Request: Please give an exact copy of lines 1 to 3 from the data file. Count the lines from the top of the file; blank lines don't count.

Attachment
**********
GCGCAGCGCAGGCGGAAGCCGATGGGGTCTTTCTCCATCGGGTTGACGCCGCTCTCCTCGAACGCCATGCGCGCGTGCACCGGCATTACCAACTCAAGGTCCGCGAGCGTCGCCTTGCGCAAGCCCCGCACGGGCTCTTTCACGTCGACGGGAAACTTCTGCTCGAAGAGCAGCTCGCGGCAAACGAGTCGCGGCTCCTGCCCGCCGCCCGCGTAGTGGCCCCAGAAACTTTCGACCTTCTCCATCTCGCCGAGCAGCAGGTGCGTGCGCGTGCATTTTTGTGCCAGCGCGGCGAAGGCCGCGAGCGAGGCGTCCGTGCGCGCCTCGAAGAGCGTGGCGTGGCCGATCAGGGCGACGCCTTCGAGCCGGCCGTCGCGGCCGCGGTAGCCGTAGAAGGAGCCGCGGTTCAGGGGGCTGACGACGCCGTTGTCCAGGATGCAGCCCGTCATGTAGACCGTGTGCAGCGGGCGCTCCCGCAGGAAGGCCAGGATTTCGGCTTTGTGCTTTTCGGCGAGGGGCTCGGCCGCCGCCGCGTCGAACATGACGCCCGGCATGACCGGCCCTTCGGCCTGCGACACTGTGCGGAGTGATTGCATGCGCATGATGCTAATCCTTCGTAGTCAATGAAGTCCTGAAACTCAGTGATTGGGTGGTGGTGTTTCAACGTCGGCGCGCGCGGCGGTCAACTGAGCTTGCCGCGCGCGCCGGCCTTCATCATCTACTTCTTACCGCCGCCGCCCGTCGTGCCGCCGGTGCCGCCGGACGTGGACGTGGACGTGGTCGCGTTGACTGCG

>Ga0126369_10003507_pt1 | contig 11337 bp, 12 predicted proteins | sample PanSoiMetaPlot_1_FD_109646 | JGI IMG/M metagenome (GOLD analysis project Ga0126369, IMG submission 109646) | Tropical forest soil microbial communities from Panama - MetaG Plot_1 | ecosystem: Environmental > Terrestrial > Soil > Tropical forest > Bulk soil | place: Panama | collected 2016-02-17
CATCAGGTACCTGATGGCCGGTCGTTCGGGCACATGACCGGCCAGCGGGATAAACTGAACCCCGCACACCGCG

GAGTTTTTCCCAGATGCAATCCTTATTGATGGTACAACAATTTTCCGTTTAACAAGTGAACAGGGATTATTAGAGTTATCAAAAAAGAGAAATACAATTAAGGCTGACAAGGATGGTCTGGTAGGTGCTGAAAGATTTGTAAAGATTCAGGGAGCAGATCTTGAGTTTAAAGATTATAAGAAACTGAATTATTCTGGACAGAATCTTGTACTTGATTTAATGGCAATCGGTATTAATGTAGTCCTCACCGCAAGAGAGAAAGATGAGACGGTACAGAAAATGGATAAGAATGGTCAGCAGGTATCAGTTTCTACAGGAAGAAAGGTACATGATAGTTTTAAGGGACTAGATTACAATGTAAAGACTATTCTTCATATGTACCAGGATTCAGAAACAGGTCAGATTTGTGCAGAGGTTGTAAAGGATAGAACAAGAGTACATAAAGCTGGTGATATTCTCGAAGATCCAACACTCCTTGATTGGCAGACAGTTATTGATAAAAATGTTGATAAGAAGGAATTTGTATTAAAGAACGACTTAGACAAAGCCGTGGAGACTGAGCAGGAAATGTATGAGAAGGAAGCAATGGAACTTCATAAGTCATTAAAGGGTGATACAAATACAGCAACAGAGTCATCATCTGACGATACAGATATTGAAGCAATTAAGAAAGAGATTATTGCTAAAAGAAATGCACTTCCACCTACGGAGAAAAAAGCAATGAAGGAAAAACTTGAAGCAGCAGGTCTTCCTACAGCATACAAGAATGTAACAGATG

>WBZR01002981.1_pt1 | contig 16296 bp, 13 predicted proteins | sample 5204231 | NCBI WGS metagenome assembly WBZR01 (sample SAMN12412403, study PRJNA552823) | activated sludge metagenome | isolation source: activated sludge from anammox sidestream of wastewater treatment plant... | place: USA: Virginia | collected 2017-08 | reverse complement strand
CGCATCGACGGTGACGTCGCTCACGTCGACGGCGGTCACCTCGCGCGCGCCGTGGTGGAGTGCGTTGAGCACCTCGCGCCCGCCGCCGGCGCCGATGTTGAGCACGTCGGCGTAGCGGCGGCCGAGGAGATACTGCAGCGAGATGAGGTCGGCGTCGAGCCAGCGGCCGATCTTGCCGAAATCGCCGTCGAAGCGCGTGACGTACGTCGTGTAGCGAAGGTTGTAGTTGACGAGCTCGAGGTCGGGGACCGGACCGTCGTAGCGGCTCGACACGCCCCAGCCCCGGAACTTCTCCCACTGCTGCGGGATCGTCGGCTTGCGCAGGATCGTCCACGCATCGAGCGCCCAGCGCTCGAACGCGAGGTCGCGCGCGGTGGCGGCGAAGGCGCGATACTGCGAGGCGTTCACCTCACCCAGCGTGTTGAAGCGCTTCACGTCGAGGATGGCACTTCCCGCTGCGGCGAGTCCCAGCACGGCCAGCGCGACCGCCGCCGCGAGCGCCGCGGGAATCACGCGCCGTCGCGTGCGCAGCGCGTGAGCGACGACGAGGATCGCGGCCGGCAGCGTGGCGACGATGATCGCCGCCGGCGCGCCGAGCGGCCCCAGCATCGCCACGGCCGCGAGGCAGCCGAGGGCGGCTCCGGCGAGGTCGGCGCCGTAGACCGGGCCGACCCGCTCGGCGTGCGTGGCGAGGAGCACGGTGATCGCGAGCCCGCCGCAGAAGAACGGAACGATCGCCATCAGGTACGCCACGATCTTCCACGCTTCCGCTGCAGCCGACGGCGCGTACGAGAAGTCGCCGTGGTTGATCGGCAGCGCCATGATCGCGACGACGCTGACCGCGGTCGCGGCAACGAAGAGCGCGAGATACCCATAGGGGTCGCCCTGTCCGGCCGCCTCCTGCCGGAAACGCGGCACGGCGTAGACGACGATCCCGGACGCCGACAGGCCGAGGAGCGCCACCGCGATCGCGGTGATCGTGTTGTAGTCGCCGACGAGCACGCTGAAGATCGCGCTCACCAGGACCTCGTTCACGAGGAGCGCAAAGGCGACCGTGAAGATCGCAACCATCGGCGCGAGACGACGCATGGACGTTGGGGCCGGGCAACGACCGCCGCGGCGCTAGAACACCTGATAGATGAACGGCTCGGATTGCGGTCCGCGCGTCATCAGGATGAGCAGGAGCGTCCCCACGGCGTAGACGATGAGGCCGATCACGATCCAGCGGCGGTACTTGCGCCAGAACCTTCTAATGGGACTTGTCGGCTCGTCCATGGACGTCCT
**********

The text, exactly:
GCGCAGCGCAGGCGGAAGCCGATGGGGTCTTTCTCCATCGGGTTGACGCCGCTCTCCTCGAACGCCATGCGCGCGTGCACCGGCATTACCAACTCAAGGTCCGCGAGCGTCGCCTTGCGCAAGCCCCGCACGGGCTCTTTCACGTCGACGGGAAACTTCTGCTCGAAGAGCAGCTCGCGGCAAACGAGTCGCGGCTCCTGCCCGCCGCCCGCGTAGTGGCCCCAGAAACTTTCGACCTTCTCCATCTCGCCGAGCAGCAGGTGCGTGCGCGTGCATTTTTGTGCCAGCGCGGCGAAGGCCGCGAGCGAGGCGTCCGTGCGCGCCTCGAAGAGCGTGGCGTGGCCGATCAGGGCGACGCCTTCGAGCCGGCCGTCGCGGCCGCGGTAGCCGTAGAAGGAGCCGCGGTTCAGGGGGCTGACGACGCCGTTGTCCAGGATGCAGCCCGTCATGTAGACCGTGTGCAGCGGGCGCTCCCGCAGGAAGGCCAGGATTTCGGCTTTGTGCTTTTCGGCGAGGGGCTCGGCCGCCGCCGCGTCGAACATGACGCCCGGCATGACCGGCCCTTCGGCCTGCGACACTGTGCGGAGTGATTGCATGCGCATGATGCTAATCCTTCGTAGTCAATGAAGTCCTGAAACTCAGTGATTGGGTGGTGGTGTTTCAACGTCGGCGCGCGCGGCGGTCAACTGAGCTTGCCGCGCGCGCCGGCCTTCATCATCTACTTCTTACCGCCGCCGCCCGTCGTGCCGCCGGTGCCGCCGGACGTGGACGTGGACGTGGTCGCGTTGACTGCG

>Ga0126369_10003507_pt1 | contig 11337 bp, 12 predicted proteins | sample PanSoiMetaPlot_1_FD_109646 | JGI IMG/M metagenome (GOLD analysis project Ga0126369, IMG submission 109646) | Tropical forest soil microbial communities from Panama - MetaG Plot_1 | ecosystem: Environmental > Terrestrial > Soil > Tropical forest > Bulk soil | place: Panama | collected 2016-02-17
CATCAGGTACCTGATGGCCGGTCGTTCGGGCACATGACCGGCCAGCGGGATAAACTGAACCCCGCACACCGCG